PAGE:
The brown tradition of the Biedenkopf CDU

Ref.: By Ulrich Rippert, 31 January 2005:

"Germany: behind the ultra-right provocation in Saxony’s parliament"

 

There are a number of indications that the additional two votes cast for the NPD in important policy decisions in the Saxony state parliament come from the CDU (Christian Democratic Union). The Saxony CDU was strongly influenced by the figure of Kurt Biedenkopf following German reunification. From 1990 to 2002, Biedenkopf was prime minister of the state, and his state government was always a stronghold for extreme-right politicians. The Ministry of Justice was headed for many years by Steffen Heitmann, who hit the headlines in 1993 for his xenophobic comments. Despite this notoriety, the conservative chancellor at that time, Helmut Kohl, (CDU), surprisingly proposed the east German church lawyer as candidate for the post of federal president.

Following a visit to Stuttgart and other west German cities, Heitmann had explained that, based on the high percentage of immigrant workers, he was “struck by the strangeness that was positively threatening,” and he had come to the conclusion that “Germans must be protected against too many foreigners!” After making these comments, he had to withdraw his candidacy for Germany’s highest public office but remained Saxony’s minister of justice for another seven years. His successor, Manfred Kolbe, comes from the right-wing Bavarian CSU. He comes from a Saxony family, which moved to the west in 1959.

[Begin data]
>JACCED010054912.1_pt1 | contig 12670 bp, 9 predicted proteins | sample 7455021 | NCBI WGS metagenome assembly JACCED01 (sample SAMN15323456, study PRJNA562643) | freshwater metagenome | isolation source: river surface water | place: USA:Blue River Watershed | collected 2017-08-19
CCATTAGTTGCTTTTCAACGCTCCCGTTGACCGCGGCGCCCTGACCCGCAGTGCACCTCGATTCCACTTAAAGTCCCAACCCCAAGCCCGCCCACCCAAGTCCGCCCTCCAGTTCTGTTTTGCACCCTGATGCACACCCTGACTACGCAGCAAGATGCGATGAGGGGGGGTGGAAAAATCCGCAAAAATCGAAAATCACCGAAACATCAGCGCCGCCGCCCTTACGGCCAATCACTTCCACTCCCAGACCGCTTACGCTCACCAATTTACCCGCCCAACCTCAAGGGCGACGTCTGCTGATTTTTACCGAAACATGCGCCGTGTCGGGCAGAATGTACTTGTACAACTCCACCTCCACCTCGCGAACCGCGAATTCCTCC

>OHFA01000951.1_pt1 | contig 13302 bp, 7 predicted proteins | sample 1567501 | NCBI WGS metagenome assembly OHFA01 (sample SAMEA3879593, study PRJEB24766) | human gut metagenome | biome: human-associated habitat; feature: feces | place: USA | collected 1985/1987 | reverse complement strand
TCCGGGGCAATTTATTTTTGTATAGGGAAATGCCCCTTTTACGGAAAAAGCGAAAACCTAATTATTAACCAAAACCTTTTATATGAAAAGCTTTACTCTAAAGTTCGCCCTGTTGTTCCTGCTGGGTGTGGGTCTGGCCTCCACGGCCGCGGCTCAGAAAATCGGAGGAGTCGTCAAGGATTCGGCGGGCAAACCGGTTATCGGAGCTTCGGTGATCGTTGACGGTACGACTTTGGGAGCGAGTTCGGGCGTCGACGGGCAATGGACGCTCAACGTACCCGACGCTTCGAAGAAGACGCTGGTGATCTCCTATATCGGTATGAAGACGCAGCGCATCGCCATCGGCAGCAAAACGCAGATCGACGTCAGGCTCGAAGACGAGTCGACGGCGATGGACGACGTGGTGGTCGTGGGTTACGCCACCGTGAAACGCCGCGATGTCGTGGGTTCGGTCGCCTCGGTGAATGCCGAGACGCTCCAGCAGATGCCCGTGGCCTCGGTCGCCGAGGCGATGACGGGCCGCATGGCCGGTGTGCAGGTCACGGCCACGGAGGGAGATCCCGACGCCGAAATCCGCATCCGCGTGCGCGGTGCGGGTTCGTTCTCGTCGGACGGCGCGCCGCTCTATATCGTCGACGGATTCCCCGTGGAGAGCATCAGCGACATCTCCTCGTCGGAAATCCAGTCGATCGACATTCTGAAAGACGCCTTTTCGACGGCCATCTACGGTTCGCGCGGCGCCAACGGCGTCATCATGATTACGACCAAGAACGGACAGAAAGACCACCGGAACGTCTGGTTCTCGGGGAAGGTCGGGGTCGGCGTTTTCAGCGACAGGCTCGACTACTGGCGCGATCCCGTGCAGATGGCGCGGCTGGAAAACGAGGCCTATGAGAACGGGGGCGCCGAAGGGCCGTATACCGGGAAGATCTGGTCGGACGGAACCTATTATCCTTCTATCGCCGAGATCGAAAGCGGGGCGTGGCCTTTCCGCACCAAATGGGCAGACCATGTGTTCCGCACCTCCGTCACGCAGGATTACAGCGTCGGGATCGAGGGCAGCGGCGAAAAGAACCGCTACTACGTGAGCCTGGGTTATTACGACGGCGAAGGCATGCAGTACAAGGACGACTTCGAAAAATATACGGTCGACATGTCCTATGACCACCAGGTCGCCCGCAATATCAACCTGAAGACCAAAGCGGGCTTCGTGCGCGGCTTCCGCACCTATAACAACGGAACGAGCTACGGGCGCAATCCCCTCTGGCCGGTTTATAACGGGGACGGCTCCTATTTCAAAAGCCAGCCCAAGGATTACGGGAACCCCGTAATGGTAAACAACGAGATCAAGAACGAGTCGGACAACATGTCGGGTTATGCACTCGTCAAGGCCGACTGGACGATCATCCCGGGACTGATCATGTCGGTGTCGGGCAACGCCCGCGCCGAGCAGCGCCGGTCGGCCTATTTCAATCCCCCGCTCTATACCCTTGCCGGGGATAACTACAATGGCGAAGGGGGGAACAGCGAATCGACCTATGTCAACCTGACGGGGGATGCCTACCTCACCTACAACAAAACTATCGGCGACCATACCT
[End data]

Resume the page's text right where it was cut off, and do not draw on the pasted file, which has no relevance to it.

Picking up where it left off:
In this respect, a look at Kurt Biedenkopf and his political career is also informative. He is the son of a National Socialist military industrial leader—his father William was a technical director of the Buna work in Schkopau during the Third Reich. The plant at the time belonged to the I.G. Farben company. In 1967, Biedenkopf junior, who was born in 1930, attained a doctorate and master of law. He then went on to become the youngest university rector in the Federal Republic at the Ruhr University Bochum. Five years later, he was secretary general of the CDU’s federal executive board.

One of his most important political promoters was Dr. Fritz Ries. The industrialist Ries—a member of the Nazi party since 1934—raked together a large fortune as a “supplier of the armed forces” and was typical of a layer that profited from the war. At the same time, his speciality consisted of expropriating Jewish enterprises, in line with Nazi policy, and then employing Jewish forced labourers to maximise profits.

The author Bernt Engelmann writes about him: “In this way, for example, in the ‘expropriated’ enterprise of the Upper Silesian rubber works in Trzebinia (West Galicia) alone, he employed, according to a June 30, 1942, ‘prison report,’ a total of 2,653 Jewish forced labourers, of whom 2,160 were women and girls. Primarily with their assistance—i.e., on the basis of ruthless exploitation—production rose in Trzebinia...by around 12-fold” (Bernt Engelmann, Schwarzbuch: Strauß, Kohl & Co., Cologne, 1976).

In Polish Lodz, Ries took over an “Aryanised” large-scale enterprise with 15 rolling mills. Shortly before the end of war, and after fleeing the advancing Red Army, he escaped to the West with a majority of his fortune. Nevertheless, after the surrender of Germany, he declared himself to be a “refugee.” Under the Adenauer government, he requested remuneration for his factories—still in the possession of the Red Army—and was successful in his claim. With the money, he built up the Pegulan works in the Pfalz region.

Alongside Kurt Biedenkopf, politicians systematically supported by Ries in the post-war decades include the future Federal Chancellor Helmut Kohl (CDU) and the Bavarian Prime Minister and CSU Chairman Franz Franz-Josef Strauß. In 1979, Biedenkopf married Ries’s daughter Ingrid. Together, they headed the Saxony state government after reunification, running it in the manner of a “family business,” as Der Spiegel wrote in 2001.

The CDU’s connections to right-wing extremist circles and fascists are thus neither new nor surprising, and the latest calls for the “unity of all democrats” only serve to perpetuate policies that which play into the hands of the extreme right.